Can sexy blockchain solutions provide a viable alternative to this constant threat of police violence? A ton of softly spoken crypto hippies continue to meet on this subject of ‘self sovereign identity’, and it seems like their ‘decentralized identifiers’, or ‘dids’ will soon allow us to take our reputation between Web 3.0 applications. Would you rather buy a car from someone who your friend circle thinks highly of, rather than a complete stranger? Wouldn’t it be nice to be able to leave eBay but still retain a huge positive feedback rating?


I’m not saying any of this tremendously liberating technology is going to go anywhere, because the reality of it is that most of it has tremendously high learning curves. This learning curve was certainly true with Bitcoin… but it continues to become increasingly accessible. Eventually crypto transactions will occur in the background and consumers will have no idea there was some private key signed some transaction on some public ledger.

It will be challenging to get the baby boomers to view blockchains as worthwhile while their government sugar daddies drip feed them the earnings of the future. Similarly, it will be quite an endeavour to get nation-states to even recognize crypto-jurisdictions as legitimate, when they very well may end up replacing the stuffy courthouses and conniving politicians of today.

Fortunately, a handful of small jurisdictions are trailblazing in this regard; eager to become a nexus of crypto-business. Switzerland, Singapore, Malta, Gibraltar, and more recently, Wyoming of all places, have been creating safe zones for the development of crypto enterprises.

We may soon see bridges being built between these islands of friendly places for crypto-companies; where the threat of being SWAT’ed for on behalf of bankers, tax collectors, and regulators is much reduced. These ‘real world’ jurisdictions will undoubtedly build connections with emerging ‘virtual’ jurisdictions such as Aragon, Kleros, and Mattereum.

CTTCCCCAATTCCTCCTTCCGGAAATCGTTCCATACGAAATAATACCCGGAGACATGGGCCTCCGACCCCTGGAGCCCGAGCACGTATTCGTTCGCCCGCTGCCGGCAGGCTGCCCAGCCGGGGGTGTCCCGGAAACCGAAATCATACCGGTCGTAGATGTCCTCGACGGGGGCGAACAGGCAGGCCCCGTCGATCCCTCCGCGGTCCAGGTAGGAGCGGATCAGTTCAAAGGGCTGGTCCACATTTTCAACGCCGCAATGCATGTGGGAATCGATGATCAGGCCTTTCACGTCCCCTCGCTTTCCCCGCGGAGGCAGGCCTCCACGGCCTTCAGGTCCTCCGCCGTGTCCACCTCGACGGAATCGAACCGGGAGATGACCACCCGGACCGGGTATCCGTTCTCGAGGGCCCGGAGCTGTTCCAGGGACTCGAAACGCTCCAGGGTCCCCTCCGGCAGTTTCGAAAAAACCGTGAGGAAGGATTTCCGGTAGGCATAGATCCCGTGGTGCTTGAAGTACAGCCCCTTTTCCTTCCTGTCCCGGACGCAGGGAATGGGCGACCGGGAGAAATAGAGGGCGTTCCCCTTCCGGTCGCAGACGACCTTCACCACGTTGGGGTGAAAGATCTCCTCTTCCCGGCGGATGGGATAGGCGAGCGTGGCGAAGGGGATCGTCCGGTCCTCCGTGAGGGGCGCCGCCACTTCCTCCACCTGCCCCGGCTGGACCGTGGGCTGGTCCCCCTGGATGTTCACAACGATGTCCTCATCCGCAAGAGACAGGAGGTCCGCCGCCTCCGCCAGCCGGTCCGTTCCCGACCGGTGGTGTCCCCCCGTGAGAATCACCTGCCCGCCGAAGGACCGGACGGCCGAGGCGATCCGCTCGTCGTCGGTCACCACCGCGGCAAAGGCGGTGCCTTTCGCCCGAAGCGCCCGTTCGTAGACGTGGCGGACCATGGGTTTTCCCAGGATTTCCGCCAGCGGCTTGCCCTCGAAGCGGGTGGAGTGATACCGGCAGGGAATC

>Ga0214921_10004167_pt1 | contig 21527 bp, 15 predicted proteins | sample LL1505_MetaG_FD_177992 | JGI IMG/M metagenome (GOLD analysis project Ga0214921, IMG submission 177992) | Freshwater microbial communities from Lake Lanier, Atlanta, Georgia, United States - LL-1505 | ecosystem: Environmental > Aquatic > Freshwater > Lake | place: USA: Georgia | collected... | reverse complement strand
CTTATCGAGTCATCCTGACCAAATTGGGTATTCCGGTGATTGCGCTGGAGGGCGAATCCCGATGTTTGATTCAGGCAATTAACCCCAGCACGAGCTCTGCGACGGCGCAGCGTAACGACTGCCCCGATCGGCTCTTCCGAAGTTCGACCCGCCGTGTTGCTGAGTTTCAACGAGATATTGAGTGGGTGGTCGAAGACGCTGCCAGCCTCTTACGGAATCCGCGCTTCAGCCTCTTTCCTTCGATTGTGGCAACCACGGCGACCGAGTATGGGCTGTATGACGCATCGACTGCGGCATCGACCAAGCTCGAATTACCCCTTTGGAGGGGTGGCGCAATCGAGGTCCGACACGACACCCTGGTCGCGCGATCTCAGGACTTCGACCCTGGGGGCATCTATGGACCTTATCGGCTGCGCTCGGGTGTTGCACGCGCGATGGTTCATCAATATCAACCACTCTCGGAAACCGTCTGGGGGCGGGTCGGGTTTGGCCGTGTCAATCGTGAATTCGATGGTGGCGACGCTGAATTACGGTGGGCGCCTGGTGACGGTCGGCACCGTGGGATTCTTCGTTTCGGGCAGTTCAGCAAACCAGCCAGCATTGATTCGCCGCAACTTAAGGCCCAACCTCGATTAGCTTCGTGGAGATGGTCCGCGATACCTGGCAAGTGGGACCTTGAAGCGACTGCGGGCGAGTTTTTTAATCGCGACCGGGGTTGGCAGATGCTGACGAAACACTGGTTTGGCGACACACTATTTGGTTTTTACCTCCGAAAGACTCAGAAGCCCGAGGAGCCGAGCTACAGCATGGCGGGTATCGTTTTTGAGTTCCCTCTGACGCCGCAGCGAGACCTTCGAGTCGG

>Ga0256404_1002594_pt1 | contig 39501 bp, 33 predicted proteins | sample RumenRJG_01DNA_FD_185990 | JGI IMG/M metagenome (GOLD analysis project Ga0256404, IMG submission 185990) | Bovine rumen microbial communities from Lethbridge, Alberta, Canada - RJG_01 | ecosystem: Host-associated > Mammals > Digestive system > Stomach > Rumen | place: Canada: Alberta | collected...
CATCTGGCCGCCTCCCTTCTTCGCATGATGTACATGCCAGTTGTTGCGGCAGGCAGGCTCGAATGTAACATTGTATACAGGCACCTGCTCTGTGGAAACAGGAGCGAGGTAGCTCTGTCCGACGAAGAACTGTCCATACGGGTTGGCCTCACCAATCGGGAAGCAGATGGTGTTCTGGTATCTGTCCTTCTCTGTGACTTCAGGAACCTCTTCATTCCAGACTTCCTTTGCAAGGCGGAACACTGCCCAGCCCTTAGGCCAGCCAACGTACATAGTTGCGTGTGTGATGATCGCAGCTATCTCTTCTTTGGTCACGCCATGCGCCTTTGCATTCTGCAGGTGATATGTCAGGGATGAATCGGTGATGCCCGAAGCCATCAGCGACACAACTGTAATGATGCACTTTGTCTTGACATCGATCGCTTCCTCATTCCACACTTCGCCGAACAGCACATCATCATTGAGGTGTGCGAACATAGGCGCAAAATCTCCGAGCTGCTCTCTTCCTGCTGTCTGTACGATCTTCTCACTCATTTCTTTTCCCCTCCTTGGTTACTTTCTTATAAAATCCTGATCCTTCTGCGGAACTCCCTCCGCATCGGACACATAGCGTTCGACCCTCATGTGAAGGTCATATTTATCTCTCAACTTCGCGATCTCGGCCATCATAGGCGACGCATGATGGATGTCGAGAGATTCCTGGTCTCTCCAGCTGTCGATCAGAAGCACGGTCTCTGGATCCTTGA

While many groups are seeking to implement a vision of decentralized justice, each has its own niche. One group seeks to weave a web of real and virtual jurisdictions with an open source legal framework called Ulex. Rather than relying upon one country to enforce its laws over another, Ulex allows judges to pull upon the entire body of common law in making their decisions.
Ulex is part of the legacy system while still not being part of any state. It is adaptive enough that it will likely allow DAOs and LLCs to hold hands, accelerating the capability of blockchain projects in outcompeting global corporations.

In this system, plaintiffs submit claims while defendants submit counterclaims. A judge looks over the provided statements and evidence, and draws upon all common law jurisdictions to make a decision. Judges are able to do this all remotely, interacting with smart contracts that might hold funds in escrow.


All of this sounds great, but it might be more likely that Ulex simply gets adopted by other projects such as Kleros, rather than become a smart contract platform itself. Or perhaps Augur and Gnosis will be able to expand their capabilities of driving human wisdom into blockchain technology to outcompete the upstarts.

I’m not certain which platform will become the new king and queen of justice, but it seems inevitable that the old system that puts legal resolution outside of the reach of all but the rich will not be able to compete.

Featured image from Pexels

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Activist and writer focused on the next-gen applications of crypto networks. He can be reached at @aitherick or aitheric at protonmail dot com.